Addiction services must be boosted as Irish Prisons’ become haven for drug use– Chambers

Published on: 26 February 2018


Fianna Fáil Spokesperson for National Drugs Strategy and Justice Committee member, Jack Chambers TD has said that we cannot allow our prisons to be a haven for illegal drug use and enhanced efforts must be made to provide drug treatment services to inmates in Irish prisons’.

According to media reports today, there were 1,018 drug seizures in prisons last year. That’s an average of almost three a day and represents over a 40% increase in seizures recorded in 2016.

Commenting on the matter, Deputy Chambers said, “Emerging trends in prison drug use indicate that there is an escalating problem that requires immediate attention from authorities.

“As of January 31st, the State’s prison population stands at 4,092 inmates; a large proportion of those suffer from drug and/or alcohol addiction issues.

“Despite tightening the systems in place to deter drug smuggling, prisoners and those associated with them are continuing to identify clever ways of getting substances into prisons.

“In light of the rise of new psychoactive substances authorities need to review and amend the services and treatment options available to prisoners with addiction and mental health issues.

He added, “The Irish Prison Service currently has no laboratory capacity to test the drugs that are seized, they are therefore unable to report on or respond to changing patterns in prison drug use.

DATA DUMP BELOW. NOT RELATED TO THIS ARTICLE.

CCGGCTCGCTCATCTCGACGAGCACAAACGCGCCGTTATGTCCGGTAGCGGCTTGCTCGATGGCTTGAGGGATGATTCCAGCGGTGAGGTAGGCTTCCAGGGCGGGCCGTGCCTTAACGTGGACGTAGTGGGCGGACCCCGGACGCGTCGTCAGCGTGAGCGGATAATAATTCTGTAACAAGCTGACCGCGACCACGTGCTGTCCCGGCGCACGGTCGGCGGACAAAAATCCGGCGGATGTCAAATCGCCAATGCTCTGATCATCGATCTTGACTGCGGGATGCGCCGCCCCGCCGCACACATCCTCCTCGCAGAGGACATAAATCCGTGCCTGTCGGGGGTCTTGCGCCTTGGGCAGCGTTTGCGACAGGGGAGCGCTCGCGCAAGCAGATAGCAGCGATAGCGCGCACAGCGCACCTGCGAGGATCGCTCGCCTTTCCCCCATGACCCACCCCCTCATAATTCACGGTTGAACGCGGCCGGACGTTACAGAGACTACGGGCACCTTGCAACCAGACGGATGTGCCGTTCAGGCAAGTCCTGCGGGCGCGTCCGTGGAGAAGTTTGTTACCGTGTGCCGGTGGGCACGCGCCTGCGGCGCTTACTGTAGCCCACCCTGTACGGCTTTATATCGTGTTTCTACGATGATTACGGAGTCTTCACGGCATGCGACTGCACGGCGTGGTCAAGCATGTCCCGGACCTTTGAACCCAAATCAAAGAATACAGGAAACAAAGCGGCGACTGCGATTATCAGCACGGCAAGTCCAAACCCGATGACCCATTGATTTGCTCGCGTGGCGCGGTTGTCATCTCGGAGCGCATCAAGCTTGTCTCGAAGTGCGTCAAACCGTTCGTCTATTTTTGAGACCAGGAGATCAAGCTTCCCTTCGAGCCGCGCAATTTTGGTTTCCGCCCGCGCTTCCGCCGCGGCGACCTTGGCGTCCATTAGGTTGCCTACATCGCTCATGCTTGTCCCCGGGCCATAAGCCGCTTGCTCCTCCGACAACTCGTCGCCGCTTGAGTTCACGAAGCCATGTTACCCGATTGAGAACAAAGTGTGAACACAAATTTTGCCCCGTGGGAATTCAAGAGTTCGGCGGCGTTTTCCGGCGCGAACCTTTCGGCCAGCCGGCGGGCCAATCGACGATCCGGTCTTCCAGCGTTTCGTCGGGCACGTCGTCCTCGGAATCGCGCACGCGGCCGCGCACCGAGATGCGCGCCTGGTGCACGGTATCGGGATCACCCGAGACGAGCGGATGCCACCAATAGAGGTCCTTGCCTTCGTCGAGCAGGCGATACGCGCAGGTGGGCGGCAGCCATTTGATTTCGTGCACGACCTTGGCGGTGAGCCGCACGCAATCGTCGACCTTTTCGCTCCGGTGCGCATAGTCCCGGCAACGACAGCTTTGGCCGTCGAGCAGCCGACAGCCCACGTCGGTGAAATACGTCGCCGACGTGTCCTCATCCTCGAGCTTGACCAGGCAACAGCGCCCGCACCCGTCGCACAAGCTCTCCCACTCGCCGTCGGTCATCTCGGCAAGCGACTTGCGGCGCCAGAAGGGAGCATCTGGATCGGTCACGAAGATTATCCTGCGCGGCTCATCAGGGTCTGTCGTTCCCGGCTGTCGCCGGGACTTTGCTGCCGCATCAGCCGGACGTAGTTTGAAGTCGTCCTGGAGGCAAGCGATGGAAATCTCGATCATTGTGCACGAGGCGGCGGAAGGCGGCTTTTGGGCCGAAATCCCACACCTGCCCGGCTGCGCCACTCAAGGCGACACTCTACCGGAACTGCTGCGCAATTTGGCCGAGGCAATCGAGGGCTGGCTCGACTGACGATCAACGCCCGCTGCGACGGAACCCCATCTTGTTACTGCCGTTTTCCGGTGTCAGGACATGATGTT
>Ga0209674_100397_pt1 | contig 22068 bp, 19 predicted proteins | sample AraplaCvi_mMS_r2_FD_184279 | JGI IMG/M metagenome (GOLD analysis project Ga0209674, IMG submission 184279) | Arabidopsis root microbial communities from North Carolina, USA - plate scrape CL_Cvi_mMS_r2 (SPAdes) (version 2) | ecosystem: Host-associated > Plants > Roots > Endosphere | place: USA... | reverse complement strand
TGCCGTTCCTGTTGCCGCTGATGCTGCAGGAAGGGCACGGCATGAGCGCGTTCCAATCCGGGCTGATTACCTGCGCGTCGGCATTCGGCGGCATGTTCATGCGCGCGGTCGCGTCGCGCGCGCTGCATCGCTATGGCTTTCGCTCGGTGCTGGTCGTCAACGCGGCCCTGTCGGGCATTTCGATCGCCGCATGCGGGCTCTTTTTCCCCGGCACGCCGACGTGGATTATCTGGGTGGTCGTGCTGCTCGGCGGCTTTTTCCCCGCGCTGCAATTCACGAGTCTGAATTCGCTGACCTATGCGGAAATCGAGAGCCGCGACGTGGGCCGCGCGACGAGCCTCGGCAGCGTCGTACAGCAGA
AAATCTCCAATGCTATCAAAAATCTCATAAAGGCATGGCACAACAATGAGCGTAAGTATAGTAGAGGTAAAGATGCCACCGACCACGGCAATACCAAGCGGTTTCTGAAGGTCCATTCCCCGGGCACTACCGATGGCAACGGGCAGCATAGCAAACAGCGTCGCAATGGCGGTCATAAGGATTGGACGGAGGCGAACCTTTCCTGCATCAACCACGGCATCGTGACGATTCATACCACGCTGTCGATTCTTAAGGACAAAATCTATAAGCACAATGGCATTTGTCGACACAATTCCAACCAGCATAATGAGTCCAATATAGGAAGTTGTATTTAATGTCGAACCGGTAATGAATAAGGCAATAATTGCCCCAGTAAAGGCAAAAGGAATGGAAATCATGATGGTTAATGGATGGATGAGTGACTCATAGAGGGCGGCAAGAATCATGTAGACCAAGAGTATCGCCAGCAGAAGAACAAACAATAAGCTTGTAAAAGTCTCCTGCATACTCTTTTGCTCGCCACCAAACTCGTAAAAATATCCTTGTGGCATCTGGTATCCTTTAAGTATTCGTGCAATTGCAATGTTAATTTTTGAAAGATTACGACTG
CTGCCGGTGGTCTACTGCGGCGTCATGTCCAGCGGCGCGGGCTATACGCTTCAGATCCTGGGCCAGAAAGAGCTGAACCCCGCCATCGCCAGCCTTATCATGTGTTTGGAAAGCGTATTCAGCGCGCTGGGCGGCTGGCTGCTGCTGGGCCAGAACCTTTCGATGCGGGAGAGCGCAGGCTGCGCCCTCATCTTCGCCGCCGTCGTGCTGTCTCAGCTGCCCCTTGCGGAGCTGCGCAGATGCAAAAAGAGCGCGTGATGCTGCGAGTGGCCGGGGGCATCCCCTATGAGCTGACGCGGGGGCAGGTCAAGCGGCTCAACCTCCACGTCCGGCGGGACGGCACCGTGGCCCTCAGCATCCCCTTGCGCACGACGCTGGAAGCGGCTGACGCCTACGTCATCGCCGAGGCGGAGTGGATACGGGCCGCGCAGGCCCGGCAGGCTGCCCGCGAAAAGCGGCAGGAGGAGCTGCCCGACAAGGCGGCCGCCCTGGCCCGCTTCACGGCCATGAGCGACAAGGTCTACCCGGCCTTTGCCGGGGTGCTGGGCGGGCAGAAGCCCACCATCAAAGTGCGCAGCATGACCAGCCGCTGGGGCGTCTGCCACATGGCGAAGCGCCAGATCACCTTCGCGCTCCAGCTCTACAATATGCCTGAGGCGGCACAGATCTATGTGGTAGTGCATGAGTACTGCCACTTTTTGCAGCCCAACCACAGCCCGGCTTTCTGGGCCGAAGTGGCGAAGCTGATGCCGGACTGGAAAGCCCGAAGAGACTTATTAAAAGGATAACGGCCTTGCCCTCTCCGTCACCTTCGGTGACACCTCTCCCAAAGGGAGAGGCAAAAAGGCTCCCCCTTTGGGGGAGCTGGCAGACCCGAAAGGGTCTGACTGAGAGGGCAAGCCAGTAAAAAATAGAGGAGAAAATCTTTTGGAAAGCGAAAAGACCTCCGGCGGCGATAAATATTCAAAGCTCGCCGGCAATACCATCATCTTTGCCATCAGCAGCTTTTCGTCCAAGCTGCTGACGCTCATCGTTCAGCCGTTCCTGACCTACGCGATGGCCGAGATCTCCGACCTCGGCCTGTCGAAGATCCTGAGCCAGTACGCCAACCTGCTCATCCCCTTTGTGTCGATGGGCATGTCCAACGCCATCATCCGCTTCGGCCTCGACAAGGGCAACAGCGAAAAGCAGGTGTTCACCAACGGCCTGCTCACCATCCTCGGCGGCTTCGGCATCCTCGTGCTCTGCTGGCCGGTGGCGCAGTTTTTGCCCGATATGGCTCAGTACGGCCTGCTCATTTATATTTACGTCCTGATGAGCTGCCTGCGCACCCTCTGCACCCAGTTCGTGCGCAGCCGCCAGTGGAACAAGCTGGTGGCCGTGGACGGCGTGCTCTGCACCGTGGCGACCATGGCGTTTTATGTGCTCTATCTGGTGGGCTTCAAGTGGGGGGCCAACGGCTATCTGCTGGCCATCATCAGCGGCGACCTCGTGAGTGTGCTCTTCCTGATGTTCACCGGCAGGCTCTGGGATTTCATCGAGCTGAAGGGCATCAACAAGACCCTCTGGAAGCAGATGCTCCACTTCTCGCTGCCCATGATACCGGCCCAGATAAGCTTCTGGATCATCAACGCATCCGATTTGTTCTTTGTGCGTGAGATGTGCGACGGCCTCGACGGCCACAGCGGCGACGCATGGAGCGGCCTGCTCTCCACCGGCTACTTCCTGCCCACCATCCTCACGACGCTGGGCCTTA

“We cannot expect the addiction services in our prisons’ to be well equipped if those providing them have no details regarding specific narcotics.

“Prison Staff including prison officers are already working in an incredibly challenging and pressurised environment but our prison service must support inmates to become law abiding citizens while incarcerated.

“The main principles of legal imprisonment are retribution, incapacitation, deterrence and rehabilitation; based upon those it is pertinent on the Irish Prison Service to provide services to end unlawful drug use.

He concluded, “We have to approach this problem with new vigour and put resources into supporting prisoners to end their term without a drug problem, otherwise we’re leaving them to almost inevitably reoffend as a means of feeding their addiction.”

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